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Sunday, November 13, 2011

Ross H. Spencer: Armed and Humorous

     Private eye novelist Ross H. Spencer (1921-1998) is, in my view, one of the funniest fiction writers ever. Born in Hughart, West Virginia and raised in Hubbard and Youngstown, Ohio, Spence served in the Army in World War II (Bronze Star) and in the Air Force during the Korean conflict. After working in Chicago as a railroader, landscape contractor and chain link fence salesman and installer for forty-two years, the cigar-smoking, beer drinking writer returned to Youngstown with his wife Shirley.

    In his one-story house on North Dunlap Avenue on the west side of town, Spence built a model railroad layout and a bar in his basement where he regularly entertained a few close friends. I met Spence and Shirley in July 1990, and until his death eight years later, spent at least one night a week in his bar listening to Dixieland Zazz, classic country tunes, and music from the big band era. In 1992, we traveled to Chicago where Spence took me around to his former stomping grounds to meet some of his old beer drinking buddies. Spence knew a lot about baseball, and loved the Chicago Cubs. In football he hated the Bears and favored the Browns. As often revealed in his whacky, off-the-wall private eye yarns, Spence didn't think much of politicians, Bible-thumping preachers, or fakers of any kind.

    As a self-taught writer without a high school degree (he was kicked out of eleventh grade for smoking), Spence started writing at age 58. During his relatively short but intense writing career, he published thirteen novels. His first five books were mass market paperbacks published by Avon between 1978 and 1983. This series, begining with "The Da Da Caper," are written in an unique style of one-sentence paragraphs. From the "Da Da Caper:"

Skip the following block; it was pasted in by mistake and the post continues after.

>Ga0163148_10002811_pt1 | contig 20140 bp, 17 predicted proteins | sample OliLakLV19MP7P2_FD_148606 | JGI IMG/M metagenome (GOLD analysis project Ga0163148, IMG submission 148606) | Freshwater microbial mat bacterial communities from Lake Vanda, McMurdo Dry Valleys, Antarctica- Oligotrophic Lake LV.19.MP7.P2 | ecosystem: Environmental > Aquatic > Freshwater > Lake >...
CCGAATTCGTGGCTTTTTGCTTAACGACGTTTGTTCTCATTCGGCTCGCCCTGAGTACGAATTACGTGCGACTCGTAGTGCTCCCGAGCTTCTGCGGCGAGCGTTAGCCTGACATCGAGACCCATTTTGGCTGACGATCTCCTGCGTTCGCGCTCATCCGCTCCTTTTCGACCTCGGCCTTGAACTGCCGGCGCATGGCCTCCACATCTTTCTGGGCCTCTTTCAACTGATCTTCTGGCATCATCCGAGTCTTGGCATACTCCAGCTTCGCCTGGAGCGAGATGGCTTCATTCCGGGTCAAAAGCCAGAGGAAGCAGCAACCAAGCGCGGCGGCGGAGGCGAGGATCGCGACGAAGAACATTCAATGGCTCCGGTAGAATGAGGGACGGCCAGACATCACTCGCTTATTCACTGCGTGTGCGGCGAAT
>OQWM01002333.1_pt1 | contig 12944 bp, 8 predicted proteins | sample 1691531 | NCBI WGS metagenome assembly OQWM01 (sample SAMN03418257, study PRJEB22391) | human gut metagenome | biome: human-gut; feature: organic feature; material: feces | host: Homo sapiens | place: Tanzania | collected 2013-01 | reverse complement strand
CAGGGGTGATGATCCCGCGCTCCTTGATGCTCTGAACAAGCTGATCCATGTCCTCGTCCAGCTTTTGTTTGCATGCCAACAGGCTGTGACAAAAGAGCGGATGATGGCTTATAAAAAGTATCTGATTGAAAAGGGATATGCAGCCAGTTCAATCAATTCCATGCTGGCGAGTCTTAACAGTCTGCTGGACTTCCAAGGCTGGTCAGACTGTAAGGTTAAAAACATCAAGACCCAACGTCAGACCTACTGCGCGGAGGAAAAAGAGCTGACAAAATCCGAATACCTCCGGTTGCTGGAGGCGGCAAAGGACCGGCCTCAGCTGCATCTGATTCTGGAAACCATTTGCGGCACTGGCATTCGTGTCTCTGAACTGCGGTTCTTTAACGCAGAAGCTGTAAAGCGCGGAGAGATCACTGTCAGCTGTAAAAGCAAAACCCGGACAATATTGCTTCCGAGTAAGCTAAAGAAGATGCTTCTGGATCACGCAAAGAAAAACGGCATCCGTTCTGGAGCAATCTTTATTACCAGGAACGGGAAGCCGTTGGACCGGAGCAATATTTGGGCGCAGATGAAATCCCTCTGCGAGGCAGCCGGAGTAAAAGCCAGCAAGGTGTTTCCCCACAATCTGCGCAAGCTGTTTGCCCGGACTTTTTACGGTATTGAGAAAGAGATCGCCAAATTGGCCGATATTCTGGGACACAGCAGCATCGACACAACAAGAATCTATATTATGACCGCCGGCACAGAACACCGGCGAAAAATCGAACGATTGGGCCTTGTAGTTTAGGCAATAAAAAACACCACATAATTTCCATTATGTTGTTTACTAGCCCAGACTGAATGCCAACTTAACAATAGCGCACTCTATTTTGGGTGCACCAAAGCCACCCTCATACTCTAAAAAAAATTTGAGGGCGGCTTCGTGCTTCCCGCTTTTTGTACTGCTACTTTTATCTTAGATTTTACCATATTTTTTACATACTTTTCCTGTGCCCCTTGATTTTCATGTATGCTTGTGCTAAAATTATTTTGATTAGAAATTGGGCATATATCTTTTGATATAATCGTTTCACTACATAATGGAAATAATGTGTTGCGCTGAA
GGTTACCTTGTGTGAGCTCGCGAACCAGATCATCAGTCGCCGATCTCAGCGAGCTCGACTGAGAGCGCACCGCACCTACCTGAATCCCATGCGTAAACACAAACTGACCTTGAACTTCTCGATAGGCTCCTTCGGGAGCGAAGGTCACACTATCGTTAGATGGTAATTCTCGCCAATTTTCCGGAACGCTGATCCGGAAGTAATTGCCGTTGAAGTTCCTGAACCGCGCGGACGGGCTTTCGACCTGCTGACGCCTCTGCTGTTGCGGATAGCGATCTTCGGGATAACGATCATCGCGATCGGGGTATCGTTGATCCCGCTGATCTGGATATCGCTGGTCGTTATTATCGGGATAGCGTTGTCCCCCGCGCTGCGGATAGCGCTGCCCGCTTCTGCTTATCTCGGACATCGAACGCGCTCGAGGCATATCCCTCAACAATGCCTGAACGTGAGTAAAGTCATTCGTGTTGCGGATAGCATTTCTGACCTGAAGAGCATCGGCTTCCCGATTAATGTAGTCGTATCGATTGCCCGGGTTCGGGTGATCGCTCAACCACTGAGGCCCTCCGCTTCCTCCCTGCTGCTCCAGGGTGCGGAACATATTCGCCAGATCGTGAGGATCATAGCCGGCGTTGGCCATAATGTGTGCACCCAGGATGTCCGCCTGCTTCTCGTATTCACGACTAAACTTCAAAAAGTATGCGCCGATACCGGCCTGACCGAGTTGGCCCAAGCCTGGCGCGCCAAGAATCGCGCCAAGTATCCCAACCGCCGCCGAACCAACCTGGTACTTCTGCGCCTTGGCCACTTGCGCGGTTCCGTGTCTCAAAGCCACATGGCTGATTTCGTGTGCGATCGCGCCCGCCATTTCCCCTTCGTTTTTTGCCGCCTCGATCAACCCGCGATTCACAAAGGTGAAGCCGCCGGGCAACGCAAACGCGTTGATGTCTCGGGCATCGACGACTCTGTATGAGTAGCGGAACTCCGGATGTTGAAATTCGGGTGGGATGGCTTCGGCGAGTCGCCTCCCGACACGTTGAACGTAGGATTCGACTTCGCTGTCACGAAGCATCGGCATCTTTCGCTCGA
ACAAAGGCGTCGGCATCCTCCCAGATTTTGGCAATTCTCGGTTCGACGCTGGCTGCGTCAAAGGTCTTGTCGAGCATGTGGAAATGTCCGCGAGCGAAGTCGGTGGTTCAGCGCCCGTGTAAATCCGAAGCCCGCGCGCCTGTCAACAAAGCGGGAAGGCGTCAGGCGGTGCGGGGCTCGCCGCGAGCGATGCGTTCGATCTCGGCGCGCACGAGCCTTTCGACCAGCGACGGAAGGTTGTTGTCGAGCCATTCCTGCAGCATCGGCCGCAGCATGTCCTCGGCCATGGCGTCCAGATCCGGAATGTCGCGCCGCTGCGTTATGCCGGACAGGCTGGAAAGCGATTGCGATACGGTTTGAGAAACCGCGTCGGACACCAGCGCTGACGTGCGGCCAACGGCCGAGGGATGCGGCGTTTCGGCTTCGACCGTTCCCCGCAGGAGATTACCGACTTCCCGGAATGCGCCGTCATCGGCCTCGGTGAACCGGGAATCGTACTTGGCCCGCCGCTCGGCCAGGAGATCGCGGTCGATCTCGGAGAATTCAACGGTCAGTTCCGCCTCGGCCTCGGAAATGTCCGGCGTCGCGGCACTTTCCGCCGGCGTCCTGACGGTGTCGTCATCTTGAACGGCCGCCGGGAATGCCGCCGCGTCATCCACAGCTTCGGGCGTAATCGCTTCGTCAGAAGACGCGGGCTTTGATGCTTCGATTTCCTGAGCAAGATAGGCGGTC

That afternoon a little guy with straggly red hair and shiny blue eyes came in [to the PI's office].

     He said I want you to find out why my mother is receiving a lot of obscene telephone calls.

     I said well before we find out why we got to find out who.

     He said oh that's easy.

     He said I know who.

     I said who?

     He said me.

     He said but I don't know why.

     I sent him over to the Ammson Private Detective Agency.

     I said Ammson is absolutely tops in situations of this nature.

     Ross H. Spencer's remaining books initially came out in hardback, then were published as paperbacks. Several of them were also published in England, France, Italy and Japan. My favorites include: "Echoes of Zero," "Monastery Nightmare," "The Missing Bishop," "Kirby's Last Circus," and "Death Wore Gloves." Critics, including those at "The New York Times," compared his brand of humor to the works of Mark Twain, Ring Lardner, S. J. Perman, Groucho Marx, and Damon Runyon. I see similarites in his work to writers Donald Westlake, Elmore Leonard and Charles Bukowski. And you can throw in a pinch of Mickey Spillane.

     Spence gave me the title to my book "The Ghosts of Hopewell," a work I dedicated to him. He died on July 25, 1998, a year before the book came out. Tom Grimes, in his recent memoir, "Mentor," wrote: "Every writer is alone, and every good book is difficult to write." This is probably true for most writers, particularly the serious literary types, but it didn't apply to Ross Spencer. He was not only a happy guy, he loved to write. This is because Spence's talent far exceeded his literary ambition. Writers of "serious" fiction tend to be angst-ridden basket cases because their literary ambition exceeds their talent.

     All of Spence's books are available on Amazon.com. If you give him a try,  I think you'll thank me.

    

      

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